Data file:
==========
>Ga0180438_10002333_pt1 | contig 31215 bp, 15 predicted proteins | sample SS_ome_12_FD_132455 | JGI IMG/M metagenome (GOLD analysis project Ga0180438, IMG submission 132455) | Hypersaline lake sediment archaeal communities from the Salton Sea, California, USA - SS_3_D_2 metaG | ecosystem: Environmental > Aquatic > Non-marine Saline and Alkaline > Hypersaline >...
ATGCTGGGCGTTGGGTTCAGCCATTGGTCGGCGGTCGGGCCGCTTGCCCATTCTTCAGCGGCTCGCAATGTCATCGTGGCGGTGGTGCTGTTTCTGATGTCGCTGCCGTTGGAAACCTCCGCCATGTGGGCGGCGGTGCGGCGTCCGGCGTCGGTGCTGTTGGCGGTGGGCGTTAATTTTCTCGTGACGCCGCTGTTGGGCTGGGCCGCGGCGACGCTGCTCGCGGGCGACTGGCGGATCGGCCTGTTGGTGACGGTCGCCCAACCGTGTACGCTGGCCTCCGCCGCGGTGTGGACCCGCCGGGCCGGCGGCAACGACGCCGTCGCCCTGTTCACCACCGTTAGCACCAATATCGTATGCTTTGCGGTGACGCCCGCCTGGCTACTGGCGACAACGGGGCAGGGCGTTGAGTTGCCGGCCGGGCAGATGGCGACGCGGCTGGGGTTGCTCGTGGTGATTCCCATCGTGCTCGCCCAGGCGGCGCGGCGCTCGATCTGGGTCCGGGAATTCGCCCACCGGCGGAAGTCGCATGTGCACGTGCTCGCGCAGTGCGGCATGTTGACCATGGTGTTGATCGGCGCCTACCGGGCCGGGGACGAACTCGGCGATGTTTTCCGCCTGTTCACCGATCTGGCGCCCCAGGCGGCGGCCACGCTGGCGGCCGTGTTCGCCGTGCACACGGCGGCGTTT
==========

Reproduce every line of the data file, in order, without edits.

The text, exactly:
>Ga0180438_10002333_pt1 | contig 31215 bp, 15 predicted proteins | sample SS_ome_12_FD_132455 | JGI IMG/M metagenome (GOLD analysis project Ga0180438, IMG submission 132455) | Hypersaline lake sediment archaeal communities from the Salton Sea, California, USA - SS_3_D_2 metaG | ecosystem: Environmental > Aquatic > Non-marine Saline and Alkaline > Hypersaline >...
ATGCTGGGCGTTGGGTTCAGCCATTGGTCGGCGGTCGGGCCGCTTGCCCATTCTTCAGCGGCTCGCAATGTCATCGTGGCGGTGGTGCTGTTTCTGATGTCGCTGCCGTTGGAAACCTCCGCCATGTGGGCGGCGGTGCGGCGTCCGGCGTCGGTGCTGTTGGCGGTGGGCGTTAATTTTCTCGTGACGCCGCTGTTGGGCTGGGCCGCGGCGACGCTGCTCGCGGGCGACTGGCGGATCGGCCTGTTGGTGACGGTCGCCCAACCGTGTACGCTGGCCTCCGCCGCGGTGTGGACCCGCCGGGCCGGCGGCAACGACGCCGTCGCCCTGTTCACCACCGTTAGCACCAATATCGTATGCTTTGCGGTGACGCCCGCCTGGCTACTGGCGACAACGGGGCAGGGCGTTGAGTTGCCGGCCGGGCAGATGGCGACGCGGCTGGGGTTGCTCGTGGTGATTCCCATCGTGCTCGCCCAGGCGGCGCGGCGCTCGATCTGGGTCCGGGAATTCGCCCACCGGCGGAAGTCGCATGTGCACGTGCTCGCGCAGTGCGGCATGTTGACCATGGTGTTGATCGGCGCCTACCGGGCCGGGGACGAACTCGGCGATGTTTTCCGCCTGTTCACCGATCTGGCGCCCCAGGCGGCGGCCACGCTGGCGGCCGTGTTCGCCGTGCACACGGCGGCGTTT